Ezekiel Elliott just wants a little respect around here.
Elliott took to Twitter on Thursday to voice his displeasure with how he's being viewed by media members in relation to his counterparts in the NFL. It began with a simple question: Why can't we all shine?
"There are a lot of great backs in this league but I don't understand why the media has to talk down on my game just to uplift other backs," Elliott wrote on Twitter. "We all are talented football players and can ball."
Elliott then pointed to the numbers -- we checked, they're good -- before channeling his inner Birdman.
"Check the stats," he advised. "Since I entered this league I have dominated year in, year out. Put some RESPECT on my name."
Elliott followed that suggestion by pivoting between rappers with his next tweet, which also recommended a use of math.
"Women lie. Men lie," Elliott wrote, quoting the 2009 Yo Gotti song of the same name. "The stats don't. Go do your homework."
Although he provided the basic stats for us in the above tweet, let's get into the numbers. Elliott averaged a career-low 84.8 rushing yards per game and 111.1 scrimmage yards per game in 2019. His 22.2 touches per game were also the worst in his career.
By those numbers, he did take a step back, but that's not the entire picture. Because Elliott set the bar so high for himself in his first three seasons (including two campaigns with at least 15 games played), his most recent stats fall short of expectation. The difference, though, is the expectation for him is astronomically high.
Consider this: Elliott led the league in rushing in two of his first three seasons. He averaged at least 95 rushing yards per game in each of his first three seasons. He made the Pro Bowl in three of his first four seasons -- including his most recent campaign.
Elliott's elite play is almost old hat at this point, which is no fault of his own. The main reason we're seeing a difference in reputation is his team's overall performance, for which he's held perhaps disproportionately responsible.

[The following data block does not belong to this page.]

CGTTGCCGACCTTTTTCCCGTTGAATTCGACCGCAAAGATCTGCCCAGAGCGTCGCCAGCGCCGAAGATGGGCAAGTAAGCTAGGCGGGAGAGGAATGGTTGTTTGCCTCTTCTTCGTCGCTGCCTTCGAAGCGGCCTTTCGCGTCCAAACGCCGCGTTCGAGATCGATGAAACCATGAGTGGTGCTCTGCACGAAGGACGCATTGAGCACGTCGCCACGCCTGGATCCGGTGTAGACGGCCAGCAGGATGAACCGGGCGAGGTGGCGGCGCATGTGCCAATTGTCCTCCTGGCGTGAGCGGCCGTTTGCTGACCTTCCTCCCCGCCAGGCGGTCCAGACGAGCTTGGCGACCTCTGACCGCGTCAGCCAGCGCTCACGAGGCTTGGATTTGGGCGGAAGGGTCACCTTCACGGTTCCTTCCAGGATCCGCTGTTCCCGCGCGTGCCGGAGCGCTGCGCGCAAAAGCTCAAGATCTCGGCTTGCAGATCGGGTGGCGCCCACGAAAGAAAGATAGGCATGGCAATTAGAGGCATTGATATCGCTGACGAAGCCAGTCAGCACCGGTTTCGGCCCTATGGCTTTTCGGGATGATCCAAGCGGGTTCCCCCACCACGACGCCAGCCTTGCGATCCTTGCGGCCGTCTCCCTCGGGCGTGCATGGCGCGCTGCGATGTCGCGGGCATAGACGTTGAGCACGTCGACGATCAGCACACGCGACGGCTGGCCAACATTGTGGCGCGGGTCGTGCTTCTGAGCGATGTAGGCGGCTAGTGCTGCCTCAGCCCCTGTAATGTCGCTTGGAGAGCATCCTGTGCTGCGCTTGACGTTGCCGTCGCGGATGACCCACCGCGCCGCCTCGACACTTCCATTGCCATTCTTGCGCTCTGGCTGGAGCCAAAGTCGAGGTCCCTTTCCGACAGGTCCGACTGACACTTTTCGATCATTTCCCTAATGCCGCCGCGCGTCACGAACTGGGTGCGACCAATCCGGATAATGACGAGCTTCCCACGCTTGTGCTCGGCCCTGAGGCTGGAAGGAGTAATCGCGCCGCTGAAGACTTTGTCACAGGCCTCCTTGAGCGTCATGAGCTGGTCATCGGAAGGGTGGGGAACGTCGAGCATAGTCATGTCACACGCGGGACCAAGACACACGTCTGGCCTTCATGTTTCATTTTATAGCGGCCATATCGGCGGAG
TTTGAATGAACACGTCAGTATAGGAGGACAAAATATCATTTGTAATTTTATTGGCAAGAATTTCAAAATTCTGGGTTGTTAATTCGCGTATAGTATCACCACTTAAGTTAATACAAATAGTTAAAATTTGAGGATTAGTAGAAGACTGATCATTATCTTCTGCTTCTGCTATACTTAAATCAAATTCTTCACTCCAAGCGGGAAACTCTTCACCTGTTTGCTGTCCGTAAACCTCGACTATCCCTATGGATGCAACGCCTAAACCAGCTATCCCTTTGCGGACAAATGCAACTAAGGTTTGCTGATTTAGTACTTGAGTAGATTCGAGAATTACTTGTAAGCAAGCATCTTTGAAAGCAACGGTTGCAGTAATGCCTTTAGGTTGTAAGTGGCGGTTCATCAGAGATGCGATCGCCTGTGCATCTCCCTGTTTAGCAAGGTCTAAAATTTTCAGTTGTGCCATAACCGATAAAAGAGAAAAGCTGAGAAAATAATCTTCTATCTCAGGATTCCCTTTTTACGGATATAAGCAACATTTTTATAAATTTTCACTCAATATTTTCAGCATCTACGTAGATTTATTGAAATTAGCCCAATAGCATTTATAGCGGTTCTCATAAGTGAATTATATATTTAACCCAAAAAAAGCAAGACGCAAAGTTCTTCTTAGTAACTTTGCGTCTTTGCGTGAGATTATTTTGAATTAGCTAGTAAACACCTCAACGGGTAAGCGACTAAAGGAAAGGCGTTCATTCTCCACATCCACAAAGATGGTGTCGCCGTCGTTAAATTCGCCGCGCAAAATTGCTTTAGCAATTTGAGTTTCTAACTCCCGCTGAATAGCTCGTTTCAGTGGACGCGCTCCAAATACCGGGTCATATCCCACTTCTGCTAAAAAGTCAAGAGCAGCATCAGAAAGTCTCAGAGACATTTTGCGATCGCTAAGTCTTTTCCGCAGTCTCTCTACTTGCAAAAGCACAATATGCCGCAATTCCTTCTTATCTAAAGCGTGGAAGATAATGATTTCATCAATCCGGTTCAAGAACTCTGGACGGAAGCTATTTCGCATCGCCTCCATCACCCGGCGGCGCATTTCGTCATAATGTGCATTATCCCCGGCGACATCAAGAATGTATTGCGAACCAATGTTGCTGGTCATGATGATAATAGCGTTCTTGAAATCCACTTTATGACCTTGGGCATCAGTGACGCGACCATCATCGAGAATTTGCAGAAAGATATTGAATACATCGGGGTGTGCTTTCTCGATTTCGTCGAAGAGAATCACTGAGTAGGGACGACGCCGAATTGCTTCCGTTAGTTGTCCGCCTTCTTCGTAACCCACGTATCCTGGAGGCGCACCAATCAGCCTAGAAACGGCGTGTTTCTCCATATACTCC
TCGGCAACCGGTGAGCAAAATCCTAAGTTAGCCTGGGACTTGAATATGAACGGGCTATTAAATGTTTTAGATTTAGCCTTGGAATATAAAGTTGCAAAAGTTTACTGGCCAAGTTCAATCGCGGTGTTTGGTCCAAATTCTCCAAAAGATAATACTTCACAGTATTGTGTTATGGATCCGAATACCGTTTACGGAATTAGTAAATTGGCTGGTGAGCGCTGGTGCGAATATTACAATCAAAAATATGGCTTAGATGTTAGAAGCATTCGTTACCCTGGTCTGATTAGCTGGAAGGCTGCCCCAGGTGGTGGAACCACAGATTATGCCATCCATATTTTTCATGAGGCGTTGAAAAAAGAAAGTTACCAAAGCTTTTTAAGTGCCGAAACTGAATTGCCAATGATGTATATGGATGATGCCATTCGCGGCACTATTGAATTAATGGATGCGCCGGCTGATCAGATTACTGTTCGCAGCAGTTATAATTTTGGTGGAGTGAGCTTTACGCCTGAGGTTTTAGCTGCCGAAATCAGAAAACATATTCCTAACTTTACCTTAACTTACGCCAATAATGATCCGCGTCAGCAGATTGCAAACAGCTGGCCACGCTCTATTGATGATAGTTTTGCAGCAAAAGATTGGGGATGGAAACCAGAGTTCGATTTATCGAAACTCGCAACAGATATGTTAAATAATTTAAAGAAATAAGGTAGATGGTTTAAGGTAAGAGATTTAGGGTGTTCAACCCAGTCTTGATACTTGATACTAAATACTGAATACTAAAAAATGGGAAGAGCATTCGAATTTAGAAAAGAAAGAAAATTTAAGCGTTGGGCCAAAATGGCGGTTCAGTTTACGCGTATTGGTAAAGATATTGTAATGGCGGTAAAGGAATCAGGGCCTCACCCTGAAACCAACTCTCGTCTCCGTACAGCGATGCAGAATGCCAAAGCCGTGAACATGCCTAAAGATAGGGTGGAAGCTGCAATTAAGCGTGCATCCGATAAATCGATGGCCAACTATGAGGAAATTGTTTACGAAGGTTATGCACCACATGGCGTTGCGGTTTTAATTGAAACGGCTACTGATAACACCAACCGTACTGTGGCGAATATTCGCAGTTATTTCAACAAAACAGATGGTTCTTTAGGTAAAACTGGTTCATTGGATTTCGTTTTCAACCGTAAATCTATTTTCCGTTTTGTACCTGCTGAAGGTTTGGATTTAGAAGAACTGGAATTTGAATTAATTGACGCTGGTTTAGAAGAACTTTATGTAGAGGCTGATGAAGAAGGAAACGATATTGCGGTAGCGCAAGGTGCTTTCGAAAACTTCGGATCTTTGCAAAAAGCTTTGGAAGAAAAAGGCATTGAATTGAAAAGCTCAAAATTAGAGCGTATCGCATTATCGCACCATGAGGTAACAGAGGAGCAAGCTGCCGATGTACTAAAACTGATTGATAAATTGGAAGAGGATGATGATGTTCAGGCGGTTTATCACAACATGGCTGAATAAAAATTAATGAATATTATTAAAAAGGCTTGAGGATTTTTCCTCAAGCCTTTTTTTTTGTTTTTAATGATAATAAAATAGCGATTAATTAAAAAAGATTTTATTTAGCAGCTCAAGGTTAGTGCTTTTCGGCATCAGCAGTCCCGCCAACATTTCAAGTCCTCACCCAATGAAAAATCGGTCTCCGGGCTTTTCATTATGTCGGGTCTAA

After his holdout dragged into the final week before the regular season began, Elliott's Cowboys fell well short of expectations, missing the playoffs by failing to claim the throne of a very winnable NFC East. All of that drama was for nothing -- except a lucrative contract extension for Elliott -- in the eyes of the Dallas diehards who expect perennial postseason appearances.
The blame isn't to be placed on Elliott's shoulders. The running back registered his best Pro Football Focus grades of his career in both overall grade (77.2) and rushing grade (83.1) in 2019, marks that were better than those in either of his league-leading rushing seasons of 2016 and 2018. His 1,357 rushing yards were fourth-most in the NFL, and only Carolina's Christian McCaffrey had more scrimmage yards.
Elliott is still playing at an elite level. He's also got a ton of miles on him in a short amount of time. Elliott leads the NFL in touches (1,169), rushing yards (5,405) and scrimmage yards (7,024) since 2016, and ranks second only to Todd Gurley in rushing touchdowns (48) and scrimmage touchdowns (60) in that span. Since Elliott's arrival in 2016, the Cowboys have averaged 135.7 rushing yards per game, the third-best mark in the league.
By those marks, Elliott is one of the very best in the NFL. The problems lie elsewhere, and the stats indeed do not lie. If anything, Dallas fans should be encouraged by what appears to be fresh motivation for their stellar back. A division championship and a playoff win could go a long way toward ending any talk of disrespect.